Sequencing capacity has greatly advanced over the years and took a major leap with the commercialization of two new platforms for next-generation sequencers. Currently, three major platforms are actively being used including Applied Biosystems (ABI) SOLiD (Sequencing by Oligo Ligation and Detection), Illumina Genome Analyzer (GA) and Roche 454 Sequencing System [1-3]. Further, proofs of principle experiments with the Helicos system and Pacific Biosciences system have been published [4-6]. These sequencer technologies differ in their sequencing methods and hence they vary in number of reads sequenced, read length, error characteristics. However, all rely on the generation of shotgun libraries for sequencing. With these technologies, a single machine can generate in the range of 0.5-2 gigabases (Gb) of sequence reads per day. While advancement in these technologies is certain, the use of these technologies for sequencing targeted regions of the genome has been limited based on the efficiency of methods to enrich regions of the genome for analysis which are matched to the capacity. The rapid advancement in genotyping technology made possible by the advent of DNA microarrays has resulted in a flood of linkage and whole genome association studies for various disorders, and now the community is overwhelmed with genomic regions of interest for which additional targeted sequence analysis is key bottleneck. Most recently, several studies on exonic capture for broad based sequencing of the amino acid coding portion of the genome have shown successful identification of rare mutations/alleles involved in rare genetic disorders and yielded insights in applying the technique to searching for common variants as well as de novo cancer mutations [7-10].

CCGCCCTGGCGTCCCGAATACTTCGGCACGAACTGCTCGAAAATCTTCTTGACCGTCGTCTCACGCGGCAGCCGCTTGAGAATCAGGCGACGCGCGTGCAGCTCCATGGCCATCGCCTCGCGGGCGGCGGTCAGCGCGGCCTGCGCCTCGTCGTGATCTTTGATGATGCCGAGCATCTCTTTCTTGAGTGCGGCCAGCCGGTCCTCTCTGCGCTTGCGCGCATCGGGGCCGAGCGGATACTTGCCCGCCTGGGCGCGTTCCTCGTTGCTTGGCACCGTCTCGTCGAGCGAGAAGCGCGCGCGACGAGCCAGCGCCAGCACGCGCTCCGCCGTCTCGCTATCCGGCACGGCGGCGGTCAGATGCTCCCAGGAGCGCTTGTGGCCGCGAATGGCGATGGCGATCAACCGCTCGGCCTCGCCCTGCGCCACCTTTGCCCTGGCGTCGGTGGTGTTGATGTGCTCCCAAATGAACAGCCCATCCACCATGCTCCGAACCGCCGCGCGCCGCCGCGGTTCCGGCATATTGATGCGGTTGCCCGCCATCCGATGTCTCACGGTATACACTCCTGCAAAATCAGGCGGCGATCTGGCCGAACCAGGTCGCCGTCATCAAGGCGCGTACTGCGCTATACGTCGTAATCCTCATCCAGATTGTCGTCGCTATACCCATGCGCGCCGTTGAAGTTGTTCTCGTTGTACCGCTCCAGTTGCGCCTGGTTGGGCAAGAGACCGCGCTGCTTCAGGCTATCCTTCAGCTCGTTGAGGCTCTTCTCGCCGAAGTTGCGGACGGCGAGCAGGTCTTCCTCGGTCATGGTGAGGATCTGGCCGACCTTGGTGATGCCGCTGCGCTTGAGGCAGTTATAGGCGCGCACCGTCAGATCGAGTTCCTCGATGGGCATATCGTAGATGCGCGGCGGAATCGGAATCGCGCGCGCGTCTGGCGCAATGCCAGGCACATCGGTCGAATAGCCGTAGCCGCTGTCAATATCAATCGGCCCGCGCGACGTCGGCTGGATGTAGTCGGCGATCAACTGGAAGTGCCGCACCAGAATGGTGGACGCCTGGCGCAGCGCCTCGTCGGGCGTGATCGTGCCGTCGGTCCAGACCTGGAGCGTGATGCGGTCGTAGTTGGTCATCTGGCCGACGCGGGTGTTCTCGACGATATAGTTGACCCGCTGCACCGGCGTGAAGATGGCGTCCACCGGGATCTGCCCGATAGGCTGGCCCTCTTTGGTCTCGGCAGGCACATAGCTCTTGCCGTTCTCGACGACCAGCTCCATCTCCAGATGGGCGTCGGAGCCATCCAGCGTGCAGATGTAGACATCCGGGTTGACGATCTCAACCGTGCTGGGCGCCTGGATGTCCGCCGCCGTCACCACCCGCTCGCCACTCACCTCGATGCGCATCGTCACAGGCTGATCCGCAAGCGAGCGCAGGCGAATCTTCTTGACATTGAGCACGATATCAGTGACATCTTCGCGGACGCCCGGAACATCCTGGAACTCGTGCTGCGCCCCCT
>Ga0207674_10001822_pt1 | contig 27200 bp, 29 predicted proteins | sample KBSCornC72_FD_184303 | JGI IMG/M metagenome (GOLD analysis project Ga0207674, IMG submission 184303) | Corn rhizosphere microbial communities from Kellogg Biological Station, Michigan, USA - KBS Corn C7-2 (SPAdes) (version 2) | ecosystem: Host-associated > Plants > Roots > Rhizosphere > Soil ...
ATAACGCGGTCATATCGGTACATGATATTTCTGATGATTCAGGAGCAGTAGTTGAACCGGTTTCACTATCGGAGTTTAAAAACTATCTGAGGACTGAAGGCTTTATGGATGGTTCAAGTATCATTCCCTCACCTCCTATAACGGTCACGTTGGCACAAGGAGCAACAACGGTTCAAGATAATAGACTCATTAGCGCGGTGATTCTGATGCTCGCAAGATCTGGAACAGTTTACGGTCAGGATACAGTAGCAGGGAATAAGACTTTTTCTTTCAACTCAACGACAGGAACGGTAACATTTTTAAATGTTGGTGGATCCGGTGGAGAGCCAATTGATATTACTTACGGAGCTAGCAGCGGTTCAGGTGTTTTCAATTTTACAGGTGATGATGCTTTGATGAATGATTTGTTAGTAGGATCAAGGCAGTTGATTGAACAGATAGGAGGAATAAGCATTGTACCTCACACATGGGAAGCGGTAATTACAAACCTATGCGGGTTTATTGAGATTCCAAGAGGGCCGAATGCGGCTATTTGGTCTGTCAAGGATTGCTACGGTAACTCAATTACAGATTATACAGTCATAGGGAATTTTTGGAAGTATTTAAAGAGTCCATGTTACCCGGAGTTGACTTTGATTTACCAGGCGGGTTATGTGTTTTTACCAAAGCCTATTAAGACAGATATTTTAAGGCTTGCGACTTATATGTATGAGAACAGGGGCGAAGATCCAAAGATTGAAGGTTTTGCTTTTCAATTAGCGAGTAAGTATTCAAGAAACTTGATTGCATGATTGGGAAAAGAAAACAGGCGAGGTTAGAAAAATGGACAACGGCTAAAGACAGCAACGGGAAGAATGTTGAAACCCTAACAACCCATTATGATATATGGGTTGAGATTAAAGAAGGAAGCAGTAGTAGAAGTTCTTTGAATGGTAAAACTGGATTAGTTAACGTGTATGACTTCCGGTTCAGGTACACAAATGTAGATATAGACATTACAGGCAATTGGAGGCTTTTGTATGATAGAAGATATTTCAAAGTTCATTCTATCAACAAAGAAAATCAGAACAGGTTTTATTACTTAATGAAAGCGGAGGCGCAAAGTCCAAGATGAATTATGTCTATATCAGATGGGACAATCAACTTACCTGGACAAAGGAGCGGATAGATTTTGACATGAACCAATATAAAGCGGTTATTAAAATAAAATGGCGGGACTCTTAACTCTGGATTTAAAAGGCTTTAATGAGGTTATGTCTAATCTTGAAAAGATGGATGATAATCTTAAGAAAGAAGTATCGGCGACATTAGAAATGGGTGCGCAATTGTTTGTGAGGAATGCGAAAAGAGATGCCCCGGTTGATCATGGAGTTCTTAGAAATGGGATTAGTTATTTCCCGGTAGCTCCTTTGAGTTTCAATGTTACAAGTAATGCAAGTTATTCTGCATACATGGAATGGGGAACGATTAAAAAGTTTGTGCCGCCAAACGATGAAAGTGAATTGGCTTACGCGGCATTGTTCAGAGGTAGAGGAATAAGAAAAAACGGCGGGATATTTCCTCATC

Several groups have attempted to capture regions of interest by multiplex amplification [11-14]. For the target regions, primer pairs are systematically designed and, as the target regions are amplified by PCR, only the fragments with the right primer pairs are enriched. Reports have demonstrated successful amplification of hundreds of ~200 bp sized fragments but with substantial bias in the amplification between the different fragments. This method may work well for targeting tens of genes but beyond that scale, it requires more effort to design unique primers and optimize the PCR amplification process to ensure uniformity across all fragments. Also, the high cost of primer design and amplification will not compare favorably with that of sequencing as sequencing costs have been reduced significantly. To overcome the cost and effort of a primer design process, Porreca et al. have developed an assay that uses a microarray to design the oligonucleotides in parallel . Using a modification of MIP (molecular inversion probes) assay, 55,000 exons of sizes varying from 60 to 191 bp were targeted and although the specificity of the capture was very good, only ~11,000 exons were captured.